Adding connectivity with some degree of intelligence to things of our daily use lead us to Internet of Things (IoT). Introduction of these connected things, inside our personal spaces is creating smart homes and the adoption is already exponential.
Smart home promises an automated living experiences with in built convenience and efficient style of living. As per IDC projections in 2015, there will be 50 billion connected things by 2020 with a market worth of 1.7 trillion USD. This massive projection is more than exciting but the biggest risk to such a huge adoption is security of the connected things.
The large-scale adoption of smart home means a large sized target for attackers to attack. This may result into a financial as well as physical loss instead of promised convenience and energy savings.
Security risks involved in connected things may erode the confidence and consequently the projected adoption of smart home products by the consumers.
The connected things creates a great volume of sensitive data, creating a greater risk of data and identity theft, device manipulation and server/network manipulation.
As per Open Web Application Security Project’s (OWASP), the IoT vulnerabilities include inherent insecurities in web interface, mobile interface, cloud interface, network services and firmware. The vulnerabilities also include insufficiencies in authentication/authorization and security configurability. The lack of transport encryption, privacy concerns and poor physical security also adds up to list of vulnerabilities.
Another challenge unique to IoT systems is limited memory and computational power of micro controllers which are essential to convert dumb appliances into intelligent connected things. Implementation of security at device level is a big problem for IoT solution providers keeping in view the balance to be maintained in security and marketability of the end product.
The all-encompassing strategy to mitigate the vulnerabilities is to cover every aspect from design to final support provided to end customer. It involves incorporation of security at the design phase and implementation of on the go security updates once the devices are already in market. The strategy must include proven security practices, prioritization of security measures and transparency across the whole Eco-system.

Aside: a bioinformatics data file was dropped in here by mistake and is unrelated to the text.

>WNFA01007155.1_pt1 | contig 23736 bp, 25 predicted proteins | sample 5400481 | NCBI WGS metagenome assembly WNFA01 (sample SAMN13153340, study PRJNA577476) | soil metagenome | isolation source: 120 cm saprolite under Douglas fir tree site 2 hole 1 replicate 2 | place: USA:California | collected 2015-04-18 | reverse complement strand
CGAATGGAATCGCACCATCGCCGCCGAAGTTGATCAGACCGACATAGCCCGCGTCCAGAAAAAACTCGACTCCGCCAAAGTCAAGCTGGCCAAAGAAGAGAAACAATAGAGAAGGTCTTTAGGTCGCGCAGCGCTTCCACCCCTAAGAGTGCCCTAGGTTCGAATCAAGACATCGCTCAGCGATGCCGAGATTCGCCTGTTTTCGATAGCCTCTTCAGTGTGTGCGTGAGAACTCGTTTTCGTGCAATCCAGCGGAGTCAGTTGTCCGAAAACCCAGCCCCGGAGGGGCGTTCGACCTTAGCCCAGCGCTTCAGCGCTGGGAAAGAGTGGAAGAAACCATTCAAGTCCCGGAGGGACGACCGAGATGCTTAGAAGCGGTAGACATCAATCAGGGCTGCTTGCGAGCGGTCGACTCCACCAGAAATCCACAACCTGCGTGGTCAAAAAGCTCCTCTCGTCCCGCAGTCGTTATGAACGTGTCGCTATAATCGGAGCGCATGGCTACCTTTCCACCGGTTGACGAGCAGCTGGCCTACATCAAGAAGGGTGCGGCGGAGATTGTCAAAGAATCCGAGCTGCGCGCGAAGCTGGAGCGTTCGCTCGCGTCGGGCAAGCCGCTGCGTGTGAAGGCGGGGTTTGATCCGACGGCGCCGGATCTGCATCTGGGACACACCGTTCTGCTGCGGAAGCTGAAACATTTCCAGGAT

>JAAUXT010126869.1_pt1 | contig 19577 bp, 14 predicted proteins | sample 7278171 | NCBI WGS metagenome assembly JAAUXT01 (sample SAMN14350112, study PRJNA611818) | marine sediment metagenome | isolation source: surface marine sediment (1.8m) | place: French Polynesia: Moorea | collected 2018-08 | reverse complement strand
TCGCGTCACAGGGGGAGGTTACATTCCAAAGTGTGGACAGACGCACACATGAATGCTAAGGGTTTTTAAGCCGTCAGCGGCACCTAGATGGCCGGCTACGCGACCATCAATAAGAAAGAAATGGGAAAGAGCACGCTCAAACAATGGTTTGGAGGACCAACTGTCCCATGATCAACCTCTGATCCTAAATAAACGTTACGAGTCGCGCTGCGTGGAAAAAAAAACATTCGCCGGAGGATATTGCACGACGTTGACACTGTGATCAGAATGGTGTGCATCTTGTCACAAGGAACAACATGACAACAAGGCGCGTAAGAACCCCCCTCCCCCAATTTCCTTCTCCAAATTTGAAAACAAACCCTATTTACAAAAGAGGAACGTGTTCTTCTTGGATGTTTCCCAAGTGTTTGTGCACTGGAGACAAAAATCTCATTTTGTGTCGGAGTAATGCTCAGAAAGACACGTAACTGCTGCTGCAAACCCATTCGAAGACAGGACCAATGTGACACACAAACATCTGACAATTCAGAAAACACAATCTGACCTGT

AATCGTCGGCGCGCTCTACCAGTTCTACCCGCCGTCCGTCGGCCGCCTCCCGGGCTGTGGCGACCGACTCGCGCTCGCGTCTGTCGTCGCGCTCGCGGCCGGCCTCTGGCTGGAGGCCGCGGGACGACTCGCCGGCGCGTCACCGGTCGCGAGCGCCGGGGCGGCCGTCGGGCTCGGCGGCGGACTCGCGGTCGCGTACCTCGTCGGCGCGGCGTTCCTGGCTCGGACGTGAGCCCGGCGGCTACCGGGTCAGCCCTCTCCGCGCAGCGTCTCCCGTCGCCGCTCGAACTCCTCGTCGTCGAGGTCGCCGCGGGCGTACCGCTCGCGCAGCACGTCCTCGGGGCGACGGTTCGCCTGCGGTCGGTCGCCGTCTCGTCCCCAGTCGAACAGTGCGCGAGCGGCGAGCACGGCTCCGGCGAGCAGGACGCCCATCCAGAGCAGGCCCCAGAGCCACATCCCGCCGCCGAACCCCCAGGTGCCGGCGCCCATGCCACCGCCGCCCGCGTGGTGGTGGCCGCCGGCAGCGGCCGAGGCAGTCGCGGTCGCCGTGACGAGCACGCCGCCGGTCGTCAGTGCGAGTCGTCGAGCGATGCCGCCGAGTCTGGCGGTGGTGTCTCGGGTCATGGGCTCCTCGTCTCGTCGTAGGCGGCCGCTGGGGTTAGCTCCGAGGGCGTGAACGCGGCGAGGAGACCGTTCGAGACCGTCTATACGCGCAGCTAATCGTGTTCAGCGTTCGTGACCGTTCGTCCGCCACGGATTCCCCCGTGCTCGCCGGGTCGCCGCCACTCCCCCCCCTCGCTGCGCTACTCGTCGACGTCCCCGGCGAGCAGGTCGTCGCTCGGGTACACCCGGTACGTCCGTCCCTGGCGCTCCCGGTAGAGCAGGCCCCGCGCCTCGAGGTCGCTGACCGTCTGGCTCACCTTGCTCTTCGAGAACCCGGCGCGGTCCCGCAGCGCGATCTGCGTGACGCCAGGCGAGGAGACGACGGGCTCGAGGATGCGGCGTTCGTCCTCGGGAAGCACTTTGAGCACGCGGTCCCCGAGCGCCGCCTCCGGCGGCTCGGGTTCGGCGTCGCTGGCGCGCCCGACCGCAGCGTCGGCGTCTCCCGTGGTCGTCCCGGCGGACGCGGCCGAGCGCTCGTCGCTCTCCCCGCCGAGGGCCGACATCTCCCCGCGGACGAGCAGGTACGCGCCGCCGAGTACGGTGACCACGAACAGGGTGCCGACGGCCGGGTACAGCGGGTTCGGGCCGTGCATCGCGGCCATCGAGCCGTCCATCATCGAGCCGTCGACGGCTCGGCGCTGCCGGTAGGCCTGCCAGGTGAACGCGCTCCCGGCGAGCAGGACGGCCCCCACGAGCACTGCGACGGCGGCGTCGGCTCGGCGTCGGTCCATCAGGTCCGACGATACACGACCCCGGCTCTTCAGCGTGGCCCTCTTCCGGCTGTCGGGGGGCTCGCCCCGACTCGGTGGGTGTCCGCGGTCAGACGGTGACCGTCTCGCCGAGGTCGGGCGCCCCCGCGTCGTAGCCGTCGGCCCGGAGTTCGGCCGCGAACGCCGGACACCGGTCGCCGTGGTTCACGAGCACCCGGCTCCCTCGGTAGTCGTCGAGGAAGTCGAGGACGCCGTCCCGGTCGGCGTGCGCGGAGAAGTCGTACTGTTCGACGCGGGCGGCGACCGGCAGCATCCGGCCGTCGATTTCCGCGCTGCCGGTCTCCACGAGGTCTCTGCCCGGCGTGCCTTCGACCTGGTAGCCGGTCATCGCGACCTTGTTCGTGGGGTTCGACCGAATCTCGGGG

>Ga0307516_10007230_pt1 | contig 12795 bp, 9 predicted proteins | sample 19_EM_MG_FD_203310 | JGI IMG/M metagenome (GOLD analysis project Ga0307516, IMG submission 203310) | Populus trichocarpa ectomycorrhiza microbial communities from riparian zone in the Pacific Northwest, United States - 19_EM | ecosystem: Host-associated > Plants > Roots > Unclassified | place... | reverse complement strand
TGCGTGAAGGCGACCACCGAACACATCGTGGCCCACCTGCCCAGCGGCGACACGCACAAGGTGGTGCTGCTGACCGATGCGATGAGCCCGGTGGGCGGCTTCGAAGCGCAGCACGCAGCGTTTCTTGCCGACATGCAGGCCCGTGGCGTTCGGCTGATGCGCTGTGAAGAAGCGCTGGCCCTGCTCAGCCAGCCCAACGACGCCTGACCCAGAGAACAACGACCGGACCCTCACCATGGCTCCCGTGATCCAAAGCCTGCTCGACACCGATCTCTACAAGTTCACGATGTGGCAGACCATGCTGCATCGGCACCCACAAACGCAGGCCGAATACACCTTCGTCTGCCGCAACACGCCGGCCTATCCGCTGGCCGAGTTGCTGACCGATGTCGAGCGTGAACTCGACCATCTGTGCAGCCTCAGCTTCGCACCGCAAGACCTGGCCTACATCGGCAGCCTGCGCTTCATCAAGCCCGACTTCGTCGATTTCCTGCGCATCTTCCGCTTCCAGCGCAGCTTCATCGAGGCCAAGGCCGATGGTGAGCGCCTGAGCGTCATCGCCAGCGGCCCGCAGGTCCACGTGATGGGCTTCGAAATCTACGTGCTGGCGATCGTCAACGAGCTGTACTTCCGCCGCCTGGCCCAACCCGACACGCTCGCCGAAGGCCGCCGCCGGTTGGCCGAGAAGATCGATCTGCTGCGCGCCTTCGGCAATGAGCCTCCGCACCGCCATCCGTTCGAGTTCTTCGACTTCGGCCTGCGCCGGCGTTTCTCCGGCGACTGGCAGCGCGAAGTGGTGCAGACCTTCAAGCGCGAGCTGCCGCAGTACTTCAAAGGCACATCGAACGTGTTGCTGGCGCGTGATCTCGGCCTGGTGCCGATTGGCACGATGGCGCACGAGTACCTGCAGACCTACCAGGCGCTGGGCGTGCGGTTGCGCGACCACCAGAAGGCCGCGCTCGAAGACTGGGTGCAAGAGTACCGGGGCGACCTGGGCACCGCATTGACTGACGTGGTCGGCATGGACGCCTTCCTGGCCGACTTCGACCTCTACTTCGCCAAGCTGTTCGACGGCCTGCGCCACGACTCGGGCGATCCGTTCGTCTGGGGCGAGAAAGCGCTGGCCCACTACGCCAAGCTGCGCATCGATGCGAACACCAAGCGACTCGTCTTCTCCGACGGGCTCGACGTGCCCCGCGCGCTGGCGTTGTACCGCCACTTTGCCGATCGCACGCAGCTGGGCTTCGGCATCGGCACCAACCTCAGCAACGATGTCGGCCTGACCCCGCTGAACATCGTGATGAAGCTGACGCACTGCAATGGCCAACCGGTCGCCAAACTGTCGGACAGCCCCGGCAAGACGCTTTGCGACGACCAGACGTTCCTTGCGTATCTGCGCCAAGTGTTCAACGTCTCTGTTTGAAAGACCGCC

The IoT solution providers have to involve security issue at all stages of IoT cycle. Security begins at design stage with special focus on threat modeling, secure component selection, component adaptability to future security measures and finally the resilience testing. The FOTA functionality is a must for remote updates, failure patching and data protection in case of security breaches. The options of standalone operations in case of connectivity problems can also give a greater confidence to users. The manufacturer must also educate the users for setting stronger user preferences through user configurations.
The users on their part can reduce the risk of security breaches by using strong passwords for device accounts and Wi-Fi networks, use of stronger encryption method when setting up Wi-Fi networks such as WPA2,disabling the remote access to IoT devices when not needed and disabling of features that are not being used like location information
Last but not the least is the privacy issues. The IoT has the potential to provide unprecedented amounts of personal information. Such information may land in the hands of information abusers. OEMs need to provide privacy policies on how they handle such data and should adopt best practices to avoid reputational damages and adherence to regulatory requirements.
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